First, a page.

Other parts of The Helm of Midnight are just as interesting, with enchanters renting death masks for people to use their abilities, stones containing emotions to transfer to the wearer and with currency of the world in the form of time vials. Most interesting to me besides the death mask was in this world, there is a time tax on all people and it’s impossible to escape the tax collectors. The only people who can afford to live until past the sixties are the wealthy, who can afford to buy back their time. In this world, typically the thirties are considered middle aged, and not at all young. The Helm of Midnight also gets pretty deep into the religious aspects of the world, with five gods and their penalties at the heart of it.  I would try to summarize the beliefs of the world, but it is very intricate and I fear I could summarize this book all day and not do it any justice, so I will just simply state that the fifth god, the Unknown, is most intriguing to me, and even has its own cult, which has very nefarious goals. There’s just so many different elements at play inThe Helm of Midnight, that I cannot help but to be in awe of the author not only keeping them all straight, but meshing them together so flawlessly. Many writers have tried to blend less genres together and failed.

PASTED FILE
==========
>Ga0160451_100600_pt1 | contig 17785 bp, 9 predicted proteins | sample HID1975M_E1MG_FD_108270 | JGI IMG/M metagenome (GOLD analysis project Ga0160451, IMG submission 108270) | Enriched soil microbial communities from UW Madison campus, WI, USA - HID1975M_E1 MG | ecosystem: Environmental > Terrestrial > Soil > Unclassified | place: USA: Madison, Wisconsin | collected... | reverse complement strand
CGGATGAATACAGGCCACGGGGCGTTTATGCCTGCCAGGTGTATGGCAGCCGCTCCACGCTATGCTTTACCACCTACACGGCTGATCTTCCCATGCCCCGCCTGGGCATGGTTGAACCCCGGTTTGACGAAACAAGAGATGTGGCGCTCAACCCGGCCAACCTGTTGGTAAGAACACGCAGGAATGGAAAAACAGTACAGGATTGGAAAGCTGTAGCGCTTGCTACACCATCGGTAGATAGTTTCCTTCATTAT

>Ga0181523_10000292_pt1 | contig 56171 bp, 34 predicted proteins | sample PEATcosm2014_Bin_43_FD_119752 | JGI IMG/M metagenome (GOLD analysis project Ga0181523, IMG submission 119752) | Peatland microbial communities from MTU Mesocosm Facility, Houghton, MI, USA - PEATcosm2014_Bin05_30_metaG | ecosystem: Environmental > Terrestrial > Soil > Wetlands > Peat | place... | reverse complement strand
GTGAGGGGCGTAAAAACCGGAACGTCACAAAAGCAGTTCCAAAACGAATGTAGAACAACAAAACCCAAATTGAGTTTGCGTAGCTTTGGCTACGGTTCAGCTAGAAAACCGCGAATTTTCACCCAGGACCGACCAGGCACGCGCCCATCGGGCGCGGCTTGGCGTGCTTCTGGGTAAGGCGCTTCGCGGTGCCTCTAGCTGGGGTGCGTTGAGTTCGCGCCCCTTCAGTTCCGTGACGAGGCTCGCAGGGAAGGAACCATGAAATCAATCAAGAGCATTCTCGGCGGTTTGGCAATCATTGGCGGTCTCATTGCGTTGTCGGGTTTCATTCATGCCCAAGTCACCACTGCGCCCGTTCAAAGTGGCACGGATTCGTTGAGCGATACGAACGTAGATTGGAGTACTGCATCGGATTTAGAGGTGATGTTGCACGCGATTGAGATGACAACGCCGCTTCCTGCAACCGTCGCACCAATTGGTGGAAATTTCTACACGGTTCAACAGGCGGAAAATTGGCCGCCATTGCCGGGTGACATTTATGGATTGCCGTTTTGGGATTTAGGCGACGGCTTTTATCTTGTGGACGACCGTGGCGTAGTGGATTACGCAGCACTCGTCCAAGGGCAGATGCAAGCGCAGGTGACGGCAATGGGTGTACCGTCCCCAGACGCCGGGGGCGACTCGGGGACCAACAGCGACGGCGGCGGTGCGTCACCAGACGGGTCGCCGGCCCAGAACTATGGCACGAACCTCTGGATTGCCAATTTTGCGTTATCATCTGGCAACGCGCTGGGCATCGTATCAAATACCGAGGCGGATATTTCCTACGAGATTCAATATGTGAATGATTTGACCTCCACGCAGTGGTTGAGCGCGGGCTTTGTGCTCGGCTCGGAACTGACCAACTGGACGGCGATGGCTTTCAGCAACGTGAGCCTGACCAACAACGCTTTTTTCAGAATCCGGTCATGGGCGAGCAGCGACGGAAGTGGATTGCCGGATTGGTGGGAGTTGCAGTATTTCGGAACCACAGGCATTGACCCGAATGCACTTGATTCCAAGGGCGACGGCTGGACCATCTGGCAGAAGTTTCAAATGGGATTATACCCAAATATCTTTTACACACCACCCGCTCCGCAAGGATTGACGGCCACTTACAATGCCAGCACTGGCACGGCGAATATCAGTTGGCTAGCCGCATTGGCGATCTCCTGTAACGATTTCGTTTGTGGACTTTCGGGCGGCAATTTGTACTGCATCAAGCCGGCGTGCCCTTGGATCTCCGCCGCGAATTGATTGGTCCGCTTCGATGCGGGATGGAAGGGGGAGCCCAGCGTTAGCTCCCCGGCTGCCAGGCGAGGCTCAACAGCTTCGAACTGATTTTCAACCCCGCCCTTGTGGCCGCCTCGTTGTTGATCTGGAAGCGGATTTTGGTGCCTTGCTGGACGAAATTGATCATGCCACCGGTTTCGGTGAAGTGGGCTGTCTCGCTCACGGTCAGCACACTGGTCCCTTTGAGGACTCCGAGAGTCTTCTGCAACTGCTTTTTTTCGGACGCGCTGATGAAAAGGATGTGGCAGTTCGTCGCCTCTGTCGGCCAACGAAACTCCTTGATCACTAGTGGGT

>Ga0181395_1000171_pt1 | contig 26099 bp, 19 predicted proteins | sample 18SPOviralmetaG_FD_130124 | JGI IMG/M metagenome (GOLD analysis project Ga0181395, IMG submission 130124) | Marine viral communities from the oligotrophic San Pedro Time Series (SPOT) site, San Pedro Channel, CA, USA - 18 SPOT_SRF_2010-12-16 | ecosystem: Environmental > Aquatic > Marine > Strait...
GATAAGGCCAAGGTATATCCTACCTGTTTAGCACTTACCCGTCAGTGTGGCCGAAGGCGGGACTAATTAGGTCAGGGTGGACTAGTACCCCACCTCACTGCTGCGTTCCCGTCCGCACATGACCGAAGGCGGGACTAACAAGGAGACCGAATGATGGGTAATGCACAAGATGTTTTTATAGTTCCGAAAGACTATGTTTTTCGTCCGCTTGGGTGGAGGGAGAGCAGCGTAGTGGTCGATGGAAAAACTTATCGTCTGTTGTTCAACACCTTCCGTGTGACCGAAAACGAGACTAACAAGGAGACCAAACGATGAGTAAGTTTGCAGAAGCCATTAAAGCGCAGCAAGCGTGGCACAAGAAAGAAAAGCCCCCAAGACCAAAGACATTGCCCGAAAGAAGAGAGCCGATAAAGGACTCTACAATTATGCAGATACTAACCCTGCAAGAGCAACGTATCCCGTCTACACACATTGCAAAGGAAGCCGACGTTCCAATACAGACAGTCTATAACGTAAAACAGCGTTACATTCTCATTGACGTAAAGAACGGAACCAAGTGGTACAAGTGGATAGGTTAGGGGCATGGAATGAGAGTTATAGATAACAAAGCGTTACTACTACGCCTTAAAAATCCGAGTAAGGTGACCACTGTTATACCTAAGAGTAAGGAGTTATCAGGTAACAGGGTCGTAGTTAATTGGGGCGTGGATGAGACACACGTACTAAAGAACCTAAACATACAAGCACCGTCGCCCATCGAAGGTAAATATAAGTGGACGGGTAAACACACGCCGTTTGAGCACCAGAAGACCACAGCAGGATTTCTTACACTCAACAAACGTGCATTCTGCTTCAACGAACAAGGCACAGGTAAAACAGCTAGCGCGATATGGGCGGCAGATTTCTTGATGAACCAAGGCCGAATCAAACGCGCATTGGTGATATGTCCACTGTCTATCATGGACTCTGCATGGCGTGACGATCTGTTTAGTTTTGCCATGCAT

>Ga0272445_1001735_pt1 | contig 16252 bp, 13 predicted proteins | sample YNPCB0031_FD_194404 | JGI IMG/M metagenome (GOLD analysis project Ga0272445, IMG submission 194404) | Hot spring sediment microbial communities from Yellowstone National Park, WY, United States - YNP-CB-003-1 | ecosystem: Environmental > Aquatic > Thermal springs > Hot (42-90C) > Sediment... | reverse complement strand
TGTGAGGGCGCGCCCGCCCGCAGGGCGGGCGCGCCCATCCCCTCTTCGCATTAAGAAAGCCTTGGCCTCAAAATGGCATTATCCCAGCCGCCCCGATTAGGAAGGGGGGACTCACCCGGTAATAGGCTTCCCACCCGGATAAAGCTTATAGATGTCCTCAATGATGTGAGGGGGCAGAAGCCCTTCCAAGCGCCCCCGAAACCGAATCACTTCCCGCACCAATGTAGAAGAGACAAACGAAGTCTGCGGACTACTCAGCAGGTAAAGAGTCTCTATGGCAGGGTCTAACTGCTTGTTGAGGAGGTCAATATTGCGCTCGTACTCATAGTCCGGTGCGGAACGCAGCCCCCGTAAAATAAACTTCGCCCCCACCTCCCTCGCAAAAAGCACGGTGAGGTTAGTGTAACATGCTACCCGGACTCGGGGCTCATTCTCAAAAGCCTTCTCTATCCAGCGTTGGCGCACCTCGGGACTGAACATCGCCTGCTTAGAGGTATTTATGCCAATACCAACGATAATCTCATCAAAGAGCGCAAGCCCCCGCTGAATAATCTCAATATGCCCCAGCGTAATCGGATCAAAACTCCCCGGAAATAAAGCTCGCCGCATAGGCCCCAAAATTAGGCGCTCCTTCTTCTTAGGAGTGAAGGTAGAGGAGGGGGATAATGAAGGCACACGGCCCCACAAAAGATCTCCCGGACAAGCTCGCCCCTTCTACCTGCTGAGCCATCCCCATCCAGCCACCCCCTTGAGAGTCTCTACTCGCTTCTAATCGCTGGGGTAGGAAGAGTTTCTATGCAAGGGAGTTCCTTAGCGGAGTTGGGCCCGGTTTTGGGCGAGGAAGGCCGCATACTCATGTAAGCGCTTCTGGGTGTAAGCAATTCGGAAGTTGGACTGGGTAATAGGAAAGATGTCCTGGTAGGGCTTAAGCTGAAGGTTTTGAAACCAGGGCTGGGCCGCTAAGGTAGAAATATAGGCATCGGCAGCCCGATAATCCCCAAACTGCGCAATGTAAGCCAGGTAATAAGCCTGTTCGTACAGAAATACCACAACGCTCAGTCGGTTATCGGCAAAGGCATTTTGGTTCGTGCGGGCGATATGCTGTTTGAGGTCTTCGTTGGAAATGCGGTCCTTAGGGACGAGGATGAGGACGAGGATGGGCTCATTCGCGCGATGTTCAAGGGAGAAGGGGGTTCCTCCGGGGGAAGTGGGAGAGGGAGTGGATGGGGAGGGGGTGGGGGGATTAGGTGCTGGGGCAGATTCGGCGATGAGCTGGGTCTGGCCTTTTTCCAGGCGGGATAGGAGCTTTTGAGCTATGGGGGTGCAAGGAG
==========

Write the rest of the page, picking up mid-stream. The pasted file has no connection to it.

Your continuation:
“Time was not free. It was a commodity–a physical thing to be traded, like everything else in the world.”


At the same time that the author is writing all of these fantastical and crime elements, she also manages to expertly weave in complex characters and even some romance. All the side characters are well developed, even if those that have very little page time. I loved the relationship between Krona and her older sister De-Lia, and her very humane struggle to be seen as something other than her sister’s shadow. I also loved Melissa’s developing relationship with Sebastian, an innkeeper with an interesting past of his own, and Krona’s relationship with her somewhat dodgy informant, Thibaut. Most of all, I loved the author’s ability to make a horrific serial killer sympathetic and conflicted, showing there is still a man beneath the murderer. I grew so attached to the characters that I even cried at the end of the novel.